10:10 am

An Affinity-Directed PROtein Missile (AdPROM) System for Targeted Modification of Intracellular Proteins

Gopal Sapkota, PhD, Programme Leader, MRC Protein Phosphorylation & Ubiquitylation Unit, Sir James Black Centre, School of Life Sciences, University of Dundee

The AdPROM system utilizes small, polypeptide binders of intracellular proteins of interest (POIs) linked to specific enzymes as “payload” to target intracellular proteins for desired outcomes; for instance, the use of an E3 ligase targets POI for ubiquitination and destruction. The AdPROM system achieves rapid and efficient modifications of target POIs and is extremely versatile. Therefore, it has the potential to not only reveal the functions of specific modifications within POIs, but to also rapidly inform various intervention strategies to develop heterofunctional molecules.

Dahmane Ouazia, PhD, Assistant Director, Business Development, LifeSensors, Inc.

Current methods for PROTAC drug discovery are inefficient and limited in information. We developed a plate-based methodology for rapid screening of PROTAC-mediated protein poly-ubiquitination, a true measure of PROTAC drug effect. This method is faster, more reproducible and adaptable to in vitro and cell-based approaches.

10:50 am

Chemical Tools to Discover E3 Ligase Inhibitors and Activators

Alexander Statsyuk, PhD, Assistant Professor, Department of Pharmacological and Pharmaceutical Sciences, University of Houston

In this lecture, I will summarize our efforts to discover small-molecule inhibitors, activators, and hijackers for HECT/RBR E3s ligases. To do so, we have developed two complimentary technologies: UbFluor and covalent fragments. UbFluor allows the ability to discover reversible inhibitors and activators of E3s, while covalent fragment technology allows the ability to discover covalent inhibitors.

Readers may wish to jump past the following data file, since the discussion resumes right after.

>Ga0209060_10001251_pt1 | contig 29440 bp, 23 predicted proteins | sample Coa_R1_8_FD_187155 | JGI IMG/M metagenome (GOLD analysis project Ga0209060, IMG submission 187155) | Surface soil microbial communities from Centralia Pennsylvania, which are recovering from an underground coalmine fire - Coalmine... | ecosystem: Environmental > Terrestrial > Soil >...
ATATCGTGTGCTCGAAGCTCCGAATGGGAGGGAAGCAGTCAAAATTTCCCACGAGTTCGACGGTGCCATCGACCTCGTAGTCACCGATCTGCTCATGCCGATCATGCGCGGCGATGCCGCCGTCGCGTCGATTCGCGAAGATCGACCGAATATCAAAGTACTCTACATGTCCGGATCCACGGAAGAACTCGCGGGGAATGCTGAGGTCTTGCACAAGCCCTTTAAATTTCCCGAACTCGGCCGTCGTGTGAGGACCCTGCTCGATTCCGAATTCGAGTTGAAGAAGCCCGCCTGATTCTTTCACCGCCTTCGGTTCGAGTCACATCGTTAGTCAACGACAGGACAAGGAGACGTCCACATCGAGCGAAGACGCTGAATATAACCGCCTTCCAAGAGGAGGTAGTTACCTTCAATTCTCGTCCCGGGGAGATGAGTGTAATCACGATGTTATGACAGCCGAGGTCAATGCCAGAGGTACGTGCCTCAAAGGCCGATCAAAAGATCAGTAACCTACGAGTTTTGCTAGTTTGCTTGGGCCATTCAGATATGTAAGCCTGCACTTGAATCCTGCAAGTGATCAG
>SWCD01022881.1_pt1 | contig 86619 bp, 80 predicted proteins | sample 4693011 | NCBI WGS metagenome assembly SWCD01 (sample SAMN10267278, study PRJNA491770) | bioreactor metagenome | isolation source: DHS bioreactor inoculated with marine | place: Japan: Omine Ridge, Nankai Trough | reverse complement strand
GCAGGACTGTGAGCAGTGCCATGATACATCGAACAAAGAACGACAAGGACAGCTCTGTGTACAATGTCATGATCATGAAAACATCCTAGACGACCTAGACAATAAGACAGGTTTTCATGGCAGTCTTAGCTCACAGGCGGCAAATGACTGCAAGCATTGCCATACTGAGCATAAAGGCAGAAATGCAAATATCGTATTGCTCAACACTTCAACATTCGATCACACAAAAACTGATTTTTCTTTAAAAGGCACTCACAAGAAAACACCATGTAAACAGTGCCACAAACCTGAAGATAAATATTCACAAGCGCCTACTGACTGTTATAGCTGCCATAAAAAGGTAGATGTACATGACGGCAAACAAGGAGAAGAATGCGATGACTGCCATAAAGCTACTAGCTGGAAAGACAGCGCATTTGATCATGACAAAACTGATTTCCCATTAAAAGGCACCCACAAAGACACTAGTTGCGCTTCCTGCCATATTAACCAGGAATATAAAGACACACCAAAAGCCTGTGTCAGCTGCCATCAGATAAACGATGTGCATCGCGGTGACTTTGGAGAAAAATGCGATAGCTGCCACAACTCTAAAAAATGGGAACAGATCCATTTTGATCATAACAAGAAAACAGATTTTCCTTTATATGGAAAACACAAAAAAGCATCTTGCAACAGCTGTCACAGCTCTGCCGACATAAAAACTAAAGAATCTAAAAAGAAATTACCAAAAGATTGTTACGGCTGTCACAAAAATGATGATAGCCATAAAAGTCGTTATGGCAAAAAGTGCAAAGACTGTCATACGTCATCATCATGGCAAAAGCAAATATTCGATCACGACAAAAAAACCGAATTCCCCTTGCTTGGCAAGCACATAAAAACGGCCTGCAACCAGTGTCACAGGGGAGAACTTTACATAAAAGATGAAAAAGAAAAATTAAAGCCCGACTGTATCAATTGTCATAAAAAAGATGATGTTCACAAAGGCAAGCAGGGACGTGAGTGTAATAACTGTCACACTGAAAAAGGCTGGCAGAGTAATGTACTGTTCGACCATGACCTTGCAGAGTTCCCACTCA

11:10 am Coffee Break - View Our Virtual Exhibit Hall
11:25 am

Immediate and Selective Protein Control Using the dTAG System

Behnam Nabet, PhD, Katherine Loker Pinard Fellow, Laboratory of Dr. Nathanael Gray, Dana-Farber Cancer Institute

Targeted protein degradation is a novel chemical modality using pharmacological agents to alter protein abundance. While there are a lack of tools to perturb majority of the proteome, we developed the degradation tag (dTAG) system to selectively dispose of any target protein using small molecule degraders. This talk will summarize the dTAG technology platform and highlight studies demonstrating utility for preclinical target validation and biological investigation in cellular and mouse models.